Hong Kong protesters resume chorus of opposition to extradition bill:The Asahi Shimbun

Clay Curtis
July 14, 2019

Demonstrators marched in heat of about 32 degrees Celsius (89.6°F) in Sha Tin, a town between Hong Kong island and the border with China, as the protests sweep outwards from the heart of the financial center into surrounding neighborhoods.

Last month, Lam suspended the bill indefinitely.

The town has previously been a battleground for Hong Kong people angry over the flood of Chinese day-trippers.

Opposition was fuelled by widespread public sentiment that this represented the latest and most significant erosion of Hong Kong's established "one country, two systems" of governance - a legacy of Britain's 1997 handover of the colony to China, with an expiration of 50 years. The government on the mainland has thus far heavily censored the demonstrations.

Chief Executive Carrie Lam said this week the controversial extradition bill is "dead" and that "deep-seated fundamental problems" were not addressed in Hong Kong and allowed to fester.

Demonstrators threw hardhats and umbrellas - a symbol of protest in Hong Kong - at cops, who responded by swinging batons and firing pepper spray.

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Beijing denies interfering in Hong Kong affairs, but many residents worry about what they see as an erosion of those freedoms and a relentless march toward mainland control.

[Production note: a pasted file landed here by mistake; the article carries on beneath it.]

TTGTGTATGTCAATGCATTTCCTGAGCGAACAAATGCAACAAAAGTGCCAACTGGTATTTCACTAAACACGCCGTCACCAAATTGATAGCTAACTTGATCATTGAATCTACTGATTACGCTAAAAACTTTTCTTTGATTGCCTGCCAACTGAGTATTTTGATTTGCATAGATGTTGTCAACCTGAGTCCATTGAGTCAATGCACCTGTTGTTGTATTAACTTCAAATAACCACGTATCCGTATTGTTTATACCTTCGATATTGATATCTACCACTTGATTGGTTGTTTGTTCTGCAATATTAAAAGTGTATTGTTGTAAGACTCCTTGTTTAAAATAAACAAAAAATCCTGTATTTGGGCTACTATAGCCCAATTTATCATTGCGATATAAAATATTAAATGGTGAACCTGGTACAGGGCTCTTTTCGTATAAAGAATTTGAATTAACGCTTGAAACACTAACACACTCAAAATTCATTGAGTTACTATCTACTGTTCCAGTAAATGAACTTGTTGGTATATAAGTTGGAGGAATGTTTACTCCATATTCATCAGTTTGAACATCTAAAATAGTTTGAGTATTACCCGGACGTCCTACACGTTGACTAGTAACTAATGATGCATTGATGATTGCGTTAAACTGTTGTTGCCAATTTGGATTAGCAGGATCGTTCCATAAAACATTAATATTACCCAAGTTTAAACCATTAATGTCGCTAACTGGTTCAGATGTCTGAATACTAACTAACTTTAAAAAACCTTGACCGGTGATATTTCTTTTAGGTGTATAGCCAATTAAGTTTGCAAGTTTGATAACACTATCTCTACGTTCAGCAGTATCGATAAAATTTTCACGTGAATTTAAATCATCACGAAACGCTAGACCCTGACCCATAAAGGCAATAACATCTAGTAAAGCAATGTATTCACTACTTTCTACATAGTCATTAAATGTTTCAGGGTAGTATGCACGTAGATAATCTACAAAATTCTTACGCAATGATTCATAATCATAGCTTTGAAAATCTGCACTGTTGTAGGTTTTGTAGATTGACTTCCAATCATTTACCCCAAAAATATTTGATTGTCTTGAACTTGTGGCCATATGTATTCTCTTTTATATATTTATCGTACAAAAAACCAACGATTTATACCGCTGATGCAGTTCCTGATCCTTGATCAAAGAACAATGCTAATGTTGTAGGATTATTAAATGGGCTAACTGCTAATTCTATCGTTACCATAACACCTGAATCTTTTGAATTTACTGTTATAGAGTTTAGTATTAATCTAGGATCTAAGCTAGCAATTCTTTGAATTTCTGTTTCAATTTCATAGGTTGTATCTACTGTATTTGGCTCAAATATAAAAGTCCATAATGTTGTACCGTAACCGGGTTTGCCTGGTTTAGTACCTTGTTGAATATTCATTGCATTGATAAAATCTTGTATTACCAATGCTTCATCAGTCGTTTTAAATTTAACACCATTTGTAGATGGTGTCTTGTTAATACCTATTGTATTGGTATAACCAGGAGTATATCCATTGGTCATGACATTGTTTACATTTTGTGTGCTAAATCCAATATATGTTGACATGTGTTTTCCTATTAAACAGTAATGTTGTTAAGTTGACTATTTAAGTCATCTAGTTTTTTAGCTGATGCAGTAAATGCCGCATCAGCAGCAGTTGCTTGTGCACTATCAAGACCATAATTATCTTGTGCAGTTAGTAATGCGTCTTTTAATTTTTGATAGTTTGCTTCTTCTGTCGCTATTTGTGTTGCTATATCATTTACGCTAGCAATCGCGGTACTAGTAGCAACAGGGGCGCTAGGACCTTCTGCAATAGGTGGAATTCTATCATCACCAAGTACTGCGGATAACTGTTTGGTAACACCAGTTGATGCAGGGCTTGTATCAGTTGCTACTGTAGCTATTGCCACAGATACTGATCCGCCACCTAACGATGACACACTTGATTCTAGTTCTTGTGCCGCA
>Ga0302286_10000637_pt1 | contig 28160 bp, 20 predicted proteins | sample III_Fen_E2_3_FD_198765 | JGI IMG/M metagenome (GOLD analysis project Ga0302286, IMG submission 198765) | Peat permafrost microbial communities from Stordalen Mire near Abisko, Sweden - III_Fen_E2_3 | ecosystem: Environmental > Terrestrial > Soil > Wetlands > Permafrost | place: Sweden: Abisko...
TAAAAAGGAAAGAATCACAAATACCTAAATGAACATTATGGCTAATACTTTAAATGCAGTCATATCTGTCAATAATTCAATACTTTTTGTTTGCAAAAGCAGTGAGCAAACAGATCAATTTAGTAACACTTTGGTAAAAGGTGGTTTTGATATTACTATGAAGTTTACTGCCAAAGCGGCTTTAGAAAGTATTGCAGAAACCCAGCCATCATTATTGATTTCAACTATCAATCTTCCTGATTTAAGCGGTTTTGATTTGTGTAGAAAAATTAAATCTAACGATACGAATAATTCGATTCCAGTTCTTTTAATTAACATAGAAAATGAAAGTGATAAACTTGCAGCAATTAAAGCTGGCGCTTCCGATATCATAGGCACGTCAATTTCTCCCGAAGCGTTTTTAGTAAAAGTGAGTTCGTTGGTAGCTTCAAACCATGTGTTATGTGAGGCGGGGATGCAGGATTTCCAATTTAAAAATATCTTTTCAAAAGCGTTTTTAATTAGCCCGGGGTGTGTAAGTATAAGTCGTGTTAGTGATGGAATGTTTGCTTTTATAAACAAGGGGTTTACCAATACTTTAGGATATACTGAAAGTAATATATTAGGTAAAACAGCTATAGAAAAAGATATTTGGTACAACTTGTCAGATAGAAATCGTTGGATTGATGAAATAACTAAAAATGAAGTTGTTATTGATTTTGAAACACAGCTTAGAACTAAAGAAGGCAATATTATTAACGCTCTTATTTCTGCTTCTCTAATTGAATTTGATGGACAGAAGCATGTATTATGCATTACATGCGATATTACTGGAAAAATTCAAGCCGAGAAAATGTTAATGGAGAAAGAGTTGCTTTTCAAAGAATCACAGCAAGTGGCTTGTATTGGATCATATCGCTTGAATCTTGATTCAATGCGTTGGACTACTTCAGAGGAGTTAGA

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More than 30,000 people on Saturday took part in a protest in Hong Kong's area of Sheung Shui against the practice of parallel trading with mainland China, citing rising housing prices and hygiene issues, local media reported.

Since March, Hong Kong has been shaken by huge demonstrations against the extradition bill or the "Fugitive Offenders Ordinance", which many fear could be used to deport political activists and dissidents to mainland China.

Another protester said scuffles started when demonstrators charged the police after the latter came to the assistance of mainland traders who had assaulted demonstrators.

Hong Kong's lack of full democracy was behind the recent unrest, said Jimmy Sham of the Civil Human Rights Front, which organised protests against the extradition bill.

"I hope that through today's action, people in Hong Kong will not forget that there are actually many other social issues waiting to be solved".

A protester is pulled to safety after he nearly fell from a bridge during a scuffle with police pushing back protesters, in Hong Kong, Saturday, July 13, 2019.

Some marchers beat drums, while others waved British and American flags, with banners calling for independence for Hong Kong flying from makeshift flagpoles.

epa07714055 Policemen clash with protesters during a rally in the Sheung Shui district, in the New Territories in Hong Kong, China, 13 July 2019.

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